(Photo by Flickr user Andrew Turner, used under a Creative Commons license)
It happens to even the very best startups among us — your CEO says something unwise, a poorly-worded tweet goes viral or the company data gets hacked. But then what? What’s the recovery plan? Does your startup have one?
Arika Pierce, a principal at the boutique public affairs firm Gide, says that, too often, startups don’t. But never fear — she’s here to help.
D.C.-based Gide (pronounced “guide”) helps startups in highly regulated industries like healthcare or drones or fintech with all kinds of public and government affairs needs — PR, branding, advocacy and more. But recently, Pierce told Technical.ly, the team has been focusing more and more on crisis communication. Gide helps startups be prepared with a protocol for the eventuality (as they see it) in which something goes wrong and the company can either sit back and hope for the best or “own the narrative.” No surprise, Pierce advises the latter.
So why aren’t startups prepared for a crisis? Pierce points to a few reasons ranging from the company size (generally very small at first, so there might not be much attention devoted to what is not an immediate issue), to the fact that startups are normally focused on other things like fundraising or growing a client base, to the relative inexperience of many founders. “They don’t really think about it until you sit down and start to talk about it,” Pierce said.
Please Vote for Gide's session at SXSW 2017! How to Kardashian Your Way Out of a Crisis. https://t.co/yQYXYEKfBb
— Gide (@gidellc) August 16, 2016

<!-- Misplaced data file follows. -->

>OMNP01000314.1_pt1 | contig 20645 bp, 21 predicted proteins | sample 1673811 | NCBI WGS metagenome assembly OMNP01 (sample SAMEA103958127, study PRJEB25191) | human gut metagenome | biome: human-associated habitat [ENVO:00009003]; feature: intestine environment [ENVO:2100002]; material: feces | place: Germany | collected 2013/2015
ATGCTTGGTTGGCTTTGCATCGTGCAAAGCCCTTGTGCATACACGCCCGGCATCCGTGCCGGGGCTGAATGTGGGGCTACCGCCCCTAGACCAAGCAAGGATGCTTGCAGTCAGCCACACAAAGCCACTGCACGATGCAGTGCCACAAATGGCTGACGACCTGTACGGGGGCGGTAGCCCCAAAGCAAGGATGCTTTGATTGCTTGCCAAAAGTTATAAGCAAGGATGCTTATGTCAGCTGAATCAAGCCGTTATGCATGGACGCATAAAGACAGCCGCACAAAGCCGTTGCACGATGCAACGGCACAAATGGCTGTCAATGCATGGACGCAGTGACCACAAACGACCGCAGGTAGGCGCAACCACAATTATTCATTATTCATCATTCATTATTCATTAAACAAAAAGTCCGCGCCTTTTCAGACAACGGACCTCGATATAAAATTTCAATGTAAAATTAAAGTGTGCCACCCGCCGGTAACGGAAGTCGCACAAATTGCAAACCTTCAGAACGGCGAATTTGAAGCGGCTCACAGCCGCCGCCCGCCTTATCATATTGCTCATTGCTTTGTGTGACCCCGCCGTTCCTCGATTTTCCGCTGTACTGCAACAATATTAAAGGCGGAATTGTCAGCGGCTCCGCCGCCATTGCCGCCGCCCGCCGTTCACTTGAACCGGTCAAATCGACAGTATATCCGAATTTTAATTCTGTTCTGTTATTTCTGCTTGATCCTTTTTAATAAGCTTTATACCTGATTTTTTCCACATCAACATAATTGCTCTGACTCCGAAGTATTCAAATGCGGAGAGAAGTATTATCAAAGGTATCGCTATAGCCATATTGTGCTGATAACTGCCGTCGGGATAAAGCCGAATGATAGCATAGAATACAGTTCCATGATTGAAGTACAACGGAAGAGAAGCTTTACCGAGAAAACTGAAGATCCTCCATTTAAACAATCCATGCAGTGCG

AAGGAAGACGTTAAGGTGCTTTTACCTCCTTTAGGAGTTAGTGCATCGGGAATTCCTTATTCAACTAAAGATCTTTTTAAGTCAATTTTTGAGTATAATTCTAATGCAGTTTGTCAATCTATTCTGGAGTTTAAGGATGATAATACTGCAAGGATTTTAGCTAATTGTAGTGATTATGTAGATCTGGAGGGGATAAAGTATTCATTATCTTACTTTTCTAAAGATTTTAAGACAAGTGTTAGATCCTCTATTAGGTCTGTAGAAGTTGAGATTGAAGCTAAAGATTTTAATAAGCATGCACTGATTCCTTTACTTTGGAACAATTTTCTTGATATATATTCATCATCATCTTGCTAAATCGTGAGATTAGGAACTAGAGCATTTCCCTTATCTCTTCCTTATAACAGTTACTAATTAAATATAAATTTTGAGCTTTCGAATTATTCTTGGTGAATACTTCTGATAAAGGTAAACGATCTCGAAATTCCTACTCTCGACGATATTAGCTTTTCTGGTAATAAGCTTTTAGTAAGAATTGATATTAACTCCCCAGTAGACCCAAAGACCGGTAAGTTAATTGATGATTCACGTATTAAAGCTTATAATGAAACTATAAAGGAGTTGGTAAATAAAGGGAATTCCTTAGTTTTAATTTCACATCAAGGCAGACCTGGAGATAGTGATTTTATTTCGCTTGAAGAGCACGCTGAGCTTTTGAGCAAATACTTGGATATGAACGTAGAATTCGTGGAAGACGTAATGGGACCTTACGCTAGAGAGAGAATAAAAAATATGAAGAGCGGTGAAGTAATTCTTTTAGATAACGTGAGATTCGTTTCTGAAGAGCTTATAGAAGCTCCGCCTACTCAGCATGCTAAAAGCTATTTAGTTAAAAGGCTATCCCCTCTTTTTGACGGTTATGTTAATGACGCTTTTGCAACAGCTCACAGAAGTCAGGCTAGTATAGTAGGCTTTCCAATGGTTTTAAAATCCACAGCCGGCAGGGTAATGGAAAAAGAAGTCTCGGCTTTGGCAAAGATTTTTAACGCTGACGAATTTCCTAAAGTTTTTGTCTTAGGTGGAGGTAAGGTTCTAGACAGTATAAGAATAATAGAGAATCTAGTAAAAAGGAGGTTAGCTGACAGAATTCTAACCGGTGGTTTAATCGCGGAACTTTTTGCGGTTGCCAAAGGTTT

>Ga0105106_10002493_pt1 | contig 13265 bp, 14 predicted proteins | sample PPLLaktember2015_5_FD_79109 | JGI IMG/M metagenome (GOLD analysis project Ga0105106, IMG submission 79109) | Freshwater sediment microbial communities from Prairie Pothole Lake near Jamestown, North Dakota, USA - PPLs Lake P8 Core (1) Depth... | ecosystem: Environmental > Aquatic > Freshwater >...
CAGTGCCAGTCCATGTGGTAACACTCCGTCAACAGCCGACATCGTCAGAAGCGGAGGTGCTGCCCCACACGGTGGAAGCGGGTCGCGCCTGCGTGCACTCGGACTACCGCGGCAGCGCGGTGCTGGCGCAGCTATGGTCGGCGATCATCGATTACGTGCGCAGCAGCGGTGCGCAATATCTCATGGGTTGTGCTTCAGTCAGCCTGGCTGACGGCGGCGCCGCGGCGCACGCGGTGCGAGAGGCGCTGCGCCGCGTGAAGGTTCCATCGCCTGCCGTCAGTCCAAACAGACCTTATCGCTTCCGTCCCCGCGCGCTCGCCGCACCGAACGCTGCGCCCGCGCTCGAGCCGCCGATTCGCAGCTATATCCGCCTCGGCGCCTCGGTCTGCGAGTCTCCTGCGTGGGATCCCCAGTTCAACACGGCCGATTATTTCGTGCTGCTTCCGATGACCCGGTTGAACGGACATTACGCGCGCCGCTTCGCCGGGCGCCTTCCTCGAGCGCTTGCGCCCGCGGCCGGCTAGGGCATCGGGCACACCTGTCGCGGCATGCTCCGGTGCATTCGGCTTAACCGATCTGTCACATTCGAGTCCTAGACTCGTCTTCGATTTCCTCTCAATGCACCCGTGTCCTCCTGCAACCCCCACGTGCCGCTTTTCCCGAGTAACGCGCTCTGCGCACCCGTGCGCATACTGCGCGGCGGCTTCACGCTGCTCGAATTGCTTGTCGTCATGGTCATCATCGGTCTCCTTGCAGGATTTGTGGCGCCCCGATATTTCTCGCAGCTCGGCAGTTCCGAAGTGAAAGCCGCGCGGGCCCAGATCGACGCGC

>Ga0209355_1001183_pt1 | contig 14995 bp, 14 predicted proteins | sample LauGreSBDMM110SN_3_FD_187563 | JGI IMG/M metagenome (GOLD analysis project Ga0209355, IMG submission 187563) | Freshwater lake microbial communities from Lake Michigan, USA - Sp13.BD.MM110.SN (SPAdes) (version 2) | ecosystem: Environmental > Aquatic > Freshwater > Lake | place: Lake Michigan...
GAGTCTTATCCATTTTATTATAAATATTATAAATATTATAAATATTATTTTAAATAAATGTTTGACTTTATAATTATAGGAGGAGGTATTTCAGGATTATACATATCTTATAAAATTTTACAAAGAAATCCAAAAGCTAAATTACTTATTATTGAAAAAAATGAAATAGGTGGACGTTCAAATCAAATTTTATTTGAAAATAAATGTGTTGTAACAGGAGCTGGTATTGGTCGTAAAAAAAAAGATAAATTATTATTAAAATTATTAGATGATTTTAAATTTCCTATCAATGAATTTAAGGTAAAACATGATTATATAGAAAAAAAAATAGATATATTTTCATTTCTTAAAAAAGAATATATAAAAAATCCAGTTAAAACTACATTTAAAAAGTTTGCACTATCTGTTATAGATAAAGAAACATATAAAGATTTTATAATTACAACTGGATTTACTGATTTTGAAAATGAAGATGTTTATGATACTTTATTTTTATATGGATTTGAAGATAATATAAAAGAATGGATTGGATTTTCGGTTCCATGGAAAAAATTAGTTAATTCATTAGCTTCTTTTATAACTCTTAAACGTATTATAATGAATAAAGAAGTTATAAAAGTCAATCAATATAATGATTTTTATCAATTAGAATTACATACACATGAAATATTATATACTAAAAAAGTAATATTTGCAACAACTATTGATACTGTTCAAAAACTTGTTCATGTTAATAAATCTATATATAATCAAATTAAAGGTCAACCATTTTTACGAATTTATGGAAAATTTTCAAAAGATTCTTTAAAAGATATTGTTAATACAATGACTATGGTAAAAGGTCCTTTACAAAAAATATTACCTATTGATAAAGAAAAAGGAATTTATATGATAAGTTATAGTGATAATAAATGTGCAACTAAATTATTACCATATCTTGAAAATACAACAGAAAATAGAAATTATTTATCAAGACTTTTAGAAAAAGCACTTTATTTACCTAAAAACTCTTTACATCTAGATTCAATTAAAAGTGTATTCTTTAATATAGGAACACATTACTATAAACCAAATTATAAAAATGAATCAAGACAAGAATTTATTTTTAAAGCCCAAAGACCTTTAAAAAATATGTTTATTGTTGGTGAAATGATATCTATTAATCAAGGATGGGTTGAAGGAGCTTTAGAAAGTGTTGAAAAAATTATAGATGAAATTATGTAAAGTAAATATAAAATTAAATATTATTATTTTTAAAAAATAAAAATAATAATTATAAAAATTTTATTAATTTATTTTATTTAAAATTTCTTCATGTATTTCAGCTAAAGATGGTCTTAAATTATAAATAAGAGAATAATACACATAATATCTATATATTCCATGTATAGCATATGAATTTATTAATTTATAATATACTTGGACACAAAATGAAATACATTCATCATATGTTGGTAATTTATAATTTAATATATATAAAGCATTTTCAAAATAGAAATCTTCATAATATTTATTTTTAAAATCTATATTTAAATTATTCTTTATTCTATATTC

But the truth of the matter is that your business is on the line — most startups can’t afford (financially or reputation-wise) to take the Uber-honed route of “do it now, apologize later.”
So here’s what Gide recommends — a solid, well thought-through plan. The firm helps clients with this process by doing four to five hour “crisis communication” classes in-office. During these hours the company learns about crisis situations at other companies and how they’ve been handled, brainstorms about possible things that could go wrong and the likelihood of each happening, does role-play of media situations and sets up a crisis response protocol.
The main piece of feedback she gets, Pierce said, is always “wow, I never thought of all the things that could go wrong.” Comforting. But in the words of Pierce — “everything is manageable.” If you’ve got the right plan in place, that is.
For Pierce, who comes from a background in more corporate work, helping startups is engaging and exciting. “I love helping companies that are coming up with new and innovative technologies,” she said.